“Imagine you had a tabletop, and there’s a few magnets moving around on the tabletop,” Peacock says. “If I throw some metal coins onto the tabletop, then where is the best place for me to go looking for those coins? With the magnets traveling around, they’re likely to pull the coins onto them. In the ocean, at any given time, there are locations on the water’s surface that are acting to very strongly pull material onto them. If you have a person in the water who was released in the general area, and you want to know the best places to look, you should go to these Traps. They act like the magnets. They draw everything from the surrounding region.”


The current mathematical technique being used for search-and-rescue operations is called Lagrangian. This new technique is called Eulerian and lets researchers do the mathematical calculations faster, as well as with more common computer hardware,
Peacock says.

“The advantage of the Traps method is that the processing is really quick,” he says. “It can be done on a laptop computer in real time, and it can be updated as soon as a new data set is available.”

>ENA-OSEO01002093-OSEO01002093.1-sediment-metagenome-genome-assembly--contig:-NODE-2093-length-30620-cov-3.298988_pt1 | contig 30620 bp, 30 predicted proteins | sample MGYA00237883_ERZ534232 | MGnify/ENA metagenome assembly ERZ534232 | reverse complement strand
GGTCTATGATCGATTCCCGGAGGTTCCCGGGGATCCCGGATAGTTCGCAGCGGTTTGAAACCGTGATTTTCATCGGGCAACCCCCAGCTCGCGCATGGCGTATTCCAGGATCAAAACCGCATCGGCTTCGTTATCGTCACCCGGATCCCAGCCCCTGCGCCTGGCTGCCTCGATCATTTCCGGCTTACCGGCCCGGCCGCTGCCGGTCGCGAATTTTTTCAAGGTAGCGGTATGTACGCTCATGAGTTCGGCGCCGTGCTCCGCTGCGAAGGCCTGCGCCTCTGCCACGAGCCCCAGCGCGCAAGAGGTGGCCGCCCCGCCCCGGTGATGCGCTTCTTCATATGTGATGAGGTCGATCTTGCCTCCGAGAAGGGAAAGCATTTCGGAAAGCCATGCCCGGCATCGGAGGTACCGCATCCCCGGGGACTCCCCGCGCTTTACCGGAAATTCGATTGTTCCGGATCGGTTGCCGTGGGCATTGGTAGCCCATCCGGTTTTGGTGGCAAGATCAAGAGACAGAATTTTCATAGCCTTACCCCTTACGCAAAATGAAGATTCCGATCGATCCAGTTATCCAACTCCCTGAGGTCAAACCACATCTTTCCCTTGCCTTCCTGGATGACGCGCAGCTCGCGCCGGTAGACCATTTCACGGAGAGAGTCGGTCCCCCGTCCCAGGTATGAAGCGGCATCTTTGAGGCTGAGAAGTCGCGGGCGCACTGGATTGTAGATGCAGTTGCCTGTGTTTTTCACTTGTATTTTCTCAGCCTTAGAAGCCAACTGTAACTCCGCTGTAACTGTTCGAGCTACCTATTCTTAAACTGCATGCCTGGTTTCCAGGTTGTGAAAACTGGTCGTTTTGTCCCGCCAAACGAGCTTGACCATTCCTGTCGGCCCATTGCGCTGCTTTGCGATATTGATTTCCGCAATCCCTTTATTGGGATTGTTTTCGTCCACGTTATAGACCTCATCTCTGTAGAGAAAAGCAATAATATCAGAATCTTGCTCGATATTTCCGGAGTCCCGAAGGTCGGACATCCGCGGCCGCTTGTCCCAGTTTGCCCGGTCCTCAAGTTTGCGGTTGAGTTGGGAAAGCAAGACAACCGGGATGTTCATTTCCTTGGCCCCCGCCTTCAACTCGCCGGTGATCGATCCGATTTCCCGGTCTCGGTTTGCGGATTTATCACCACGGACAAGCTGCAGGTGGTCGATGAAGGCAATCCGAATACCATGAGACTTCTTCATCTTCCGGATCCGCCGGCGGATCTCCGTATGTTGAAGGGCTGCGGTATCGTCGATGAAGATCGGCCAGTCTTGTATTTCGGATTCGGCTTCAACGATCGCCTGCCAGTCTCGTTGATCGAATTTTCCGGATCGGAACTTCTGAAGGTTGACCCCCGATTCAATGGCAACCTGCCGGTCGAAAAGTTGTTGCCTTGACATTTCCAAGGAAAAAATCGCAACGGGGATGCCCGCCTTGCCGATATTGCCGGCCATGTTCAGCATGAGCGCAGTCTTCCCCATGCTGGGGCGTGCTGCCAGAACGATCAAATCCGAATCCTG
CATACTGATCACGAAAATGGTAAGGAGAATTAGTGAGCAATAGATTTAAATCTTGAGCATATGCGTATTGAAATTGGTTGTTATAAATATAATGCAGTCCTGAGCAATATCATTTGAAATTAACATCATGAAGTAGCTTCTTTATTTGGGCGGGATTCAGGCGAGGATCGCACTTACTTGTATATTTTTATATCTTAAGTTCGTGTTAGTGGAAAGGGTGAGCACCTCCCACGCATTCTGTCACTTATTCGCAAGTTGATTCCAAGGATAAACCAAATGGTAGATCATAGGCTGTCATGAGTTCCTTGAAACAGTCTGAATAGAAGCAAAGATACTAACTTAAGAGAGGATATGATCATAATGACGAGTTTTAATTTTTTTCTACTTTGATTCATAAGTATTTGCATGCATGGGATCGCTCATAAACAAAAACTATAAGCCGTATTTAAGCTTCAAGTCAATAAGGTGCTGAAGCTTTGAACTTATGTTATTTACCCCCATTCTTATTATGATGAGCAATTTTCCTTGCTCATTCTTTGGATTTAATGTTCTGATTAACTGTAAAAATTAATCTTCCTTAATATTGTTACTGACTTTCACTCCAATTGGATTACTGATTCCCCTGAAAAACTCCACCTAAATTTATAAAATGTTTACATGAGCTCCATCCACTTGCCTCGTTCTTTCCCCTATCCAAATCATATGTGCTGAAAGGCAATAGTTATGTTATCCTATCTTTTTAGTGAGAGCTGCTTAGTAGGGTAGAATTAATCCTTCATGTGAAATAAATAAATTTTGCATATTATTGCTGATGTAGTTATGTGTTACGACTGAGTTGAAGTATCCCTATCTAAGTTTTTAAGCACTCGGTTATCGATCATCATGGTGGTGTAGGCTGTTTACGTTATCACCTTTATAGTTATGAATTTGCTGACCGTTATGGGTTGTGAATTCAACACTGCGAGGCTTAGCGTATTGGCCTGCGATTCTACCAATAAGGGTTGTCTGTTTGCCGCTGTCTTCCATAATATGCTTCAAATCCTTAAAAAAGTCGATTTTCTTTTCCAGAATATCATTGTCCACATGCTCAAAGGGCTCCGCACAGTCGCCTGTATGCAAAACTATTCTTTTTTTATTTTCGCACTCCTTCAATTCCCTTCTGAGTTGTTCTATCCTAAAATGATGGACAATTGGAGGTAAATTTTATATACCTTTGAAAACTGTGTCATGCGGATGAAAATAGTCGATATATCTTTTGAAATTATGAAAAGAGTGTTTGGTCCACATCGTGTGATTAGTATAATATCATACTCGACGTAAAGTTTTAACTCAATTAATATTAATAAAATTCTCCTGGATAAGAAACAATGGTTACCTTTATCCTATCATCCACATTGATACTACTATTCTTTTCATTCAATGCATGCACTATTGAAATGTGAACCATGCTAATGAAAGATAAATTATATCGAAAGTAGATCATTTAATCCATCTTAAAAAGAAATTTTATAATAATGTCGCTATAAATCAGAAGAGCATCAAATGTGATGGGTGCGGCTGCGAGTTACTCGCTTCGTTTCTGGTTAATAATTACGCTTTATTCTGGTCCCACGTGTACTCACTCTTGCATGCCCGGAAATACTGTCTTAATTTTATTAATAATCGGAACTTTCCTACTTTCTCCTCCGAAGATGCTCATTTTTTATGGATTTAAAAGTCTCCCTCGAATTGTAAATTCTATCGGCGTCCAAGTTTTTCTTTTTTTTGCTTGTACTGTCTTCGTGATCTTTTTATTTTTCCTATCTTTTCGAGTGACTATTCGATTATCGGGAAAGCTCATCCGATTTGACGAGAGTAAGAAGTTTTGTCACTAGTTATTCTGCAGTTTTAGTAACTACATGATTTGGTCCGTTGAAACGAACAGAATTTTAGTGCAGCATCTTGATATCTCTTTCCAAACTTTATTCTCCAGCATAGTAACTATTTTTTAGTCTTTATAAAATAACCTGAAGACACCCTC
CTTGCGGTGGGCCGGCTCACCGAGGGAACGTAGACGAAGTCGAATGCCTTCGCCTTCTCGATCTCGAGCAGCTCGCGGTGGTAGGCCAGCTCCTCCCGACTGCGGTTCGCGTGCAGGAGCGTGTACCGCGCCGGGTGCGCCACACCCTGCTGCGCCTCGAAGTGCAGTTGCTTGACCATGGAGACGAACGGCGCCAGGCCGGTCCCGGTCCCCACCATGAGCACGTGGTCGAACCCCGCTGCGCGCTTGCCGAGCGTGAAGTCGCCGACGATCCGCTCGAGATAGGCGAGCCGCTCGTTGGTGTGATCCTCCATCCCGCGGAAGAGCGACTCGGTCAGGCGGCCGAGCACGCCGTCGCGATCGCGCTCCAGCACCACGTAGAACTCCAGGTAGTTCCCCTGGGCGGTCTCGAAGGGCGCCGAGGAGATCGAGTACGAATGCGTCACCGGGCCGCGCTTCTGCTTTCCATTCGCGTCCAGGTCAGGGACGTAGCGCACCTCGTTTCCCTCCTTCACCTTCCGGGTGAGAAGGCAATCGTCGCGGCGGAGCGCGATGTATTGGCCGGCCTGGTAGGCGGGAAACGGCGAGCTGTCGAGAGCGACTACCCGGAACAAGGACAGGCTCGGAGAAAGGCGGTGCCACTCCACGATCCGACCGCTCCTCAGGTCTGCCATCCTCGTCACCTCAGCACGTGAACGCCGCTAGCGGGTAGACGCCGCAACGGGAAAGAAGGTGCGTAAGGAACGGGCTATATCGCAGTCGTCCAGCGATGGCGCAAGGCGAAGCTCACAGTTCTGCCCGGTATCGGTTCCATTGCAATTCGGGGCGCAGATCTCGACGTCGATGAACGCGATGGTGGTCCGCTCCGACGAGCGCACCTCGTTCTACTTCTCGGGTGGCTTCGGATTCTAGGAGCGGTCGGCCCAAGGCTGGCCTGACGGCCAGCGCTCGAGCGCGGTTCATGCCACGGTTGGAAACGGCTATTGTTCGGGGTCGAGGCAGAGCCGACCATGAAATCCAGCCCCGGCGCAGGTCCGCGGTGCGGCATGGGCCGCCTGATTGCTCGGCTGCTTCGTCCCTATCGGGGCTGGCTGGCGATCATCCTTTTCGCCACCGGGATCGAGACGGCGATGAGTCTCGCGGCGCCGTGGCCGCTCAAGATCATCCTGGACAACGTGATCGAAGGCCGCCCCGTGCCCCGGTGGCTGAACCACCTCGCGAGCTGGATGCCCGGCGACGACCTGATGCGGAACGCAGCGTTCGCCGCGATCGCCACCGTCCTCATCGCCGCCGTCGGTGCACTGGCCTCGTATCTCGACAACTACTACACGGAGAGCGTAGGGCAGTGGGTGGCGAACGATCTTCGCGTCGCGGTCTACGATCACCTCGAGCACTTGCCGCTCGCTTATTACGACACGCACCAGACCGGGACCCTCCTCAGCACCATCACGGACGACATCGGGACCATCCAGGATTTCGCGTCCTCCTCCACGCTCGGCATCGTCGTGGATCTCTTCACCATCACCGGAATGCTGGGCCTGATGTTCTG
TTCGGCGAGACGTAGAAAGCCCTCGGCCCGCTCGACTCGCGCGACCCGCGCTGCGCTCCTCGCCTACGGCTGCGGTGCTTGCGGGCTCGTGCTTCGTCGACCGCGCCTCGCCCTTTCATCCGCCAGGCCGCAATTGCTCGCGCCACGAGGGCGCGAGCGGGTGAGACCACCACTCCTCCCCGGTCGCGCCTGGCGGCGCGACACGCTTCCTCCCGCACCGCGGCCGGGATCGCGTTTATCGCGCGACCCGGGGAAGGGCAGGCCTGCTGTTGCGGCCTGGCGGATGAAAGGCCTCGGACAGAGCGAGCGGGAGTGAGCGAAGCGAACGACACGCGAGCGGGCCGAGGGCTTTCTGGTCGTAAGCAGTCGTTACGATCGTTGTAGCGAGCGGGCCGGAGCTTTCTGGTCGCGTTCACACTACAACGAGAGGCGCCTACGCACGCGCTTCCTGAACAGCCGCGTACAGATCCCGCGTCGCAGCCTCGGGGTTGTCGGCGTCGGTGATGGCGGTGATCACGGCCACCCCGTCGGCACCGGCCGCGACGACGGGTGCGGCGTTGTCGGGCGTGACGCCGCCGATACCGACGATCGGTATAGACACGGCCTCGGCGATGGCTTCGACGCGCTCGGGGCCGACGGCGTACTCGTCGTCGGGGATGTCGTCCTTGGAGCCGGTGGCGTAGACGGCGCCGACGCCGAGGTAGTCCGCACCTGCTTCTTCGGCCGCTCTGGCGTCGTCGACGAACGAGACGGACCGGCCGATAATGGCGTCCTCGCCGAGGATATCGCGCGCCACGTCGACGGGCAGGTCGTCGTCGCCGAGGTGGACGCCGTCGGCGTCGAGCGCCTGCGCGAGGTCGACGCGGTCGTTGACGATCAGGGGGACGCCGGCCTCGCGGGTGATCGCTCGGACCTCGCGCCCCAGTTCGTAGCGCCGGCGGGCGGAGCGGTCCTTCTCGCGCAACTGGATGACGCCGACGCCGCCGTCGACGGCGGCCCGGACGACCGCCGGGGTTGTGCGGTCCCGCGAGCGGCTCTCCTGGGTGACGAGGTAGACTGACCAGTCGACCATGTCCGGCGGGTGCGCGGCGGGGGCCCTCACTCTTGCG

Along some parts of the U.S. coast—including popular boating locations such as New England, Southeast Florida and California—that new data is coming in about every 15 minutes from sensor networks that use high-frequency radar, Peacock says. Being able to process that data faster, and with less computer firepower, can let search-and-rescue teams make different use of it.

“With the method that we have, there’s no need to go to a big computer model to find these Traps,” he says. “You can just take the data from the high-frequency radar system and run the Traps processing on it. Every 15 minutes, you can be getting an updated picture of where these Traps are in the ocean, off the coast. You could tell sailors that 15 minutes ago, these were the Traps in your region.”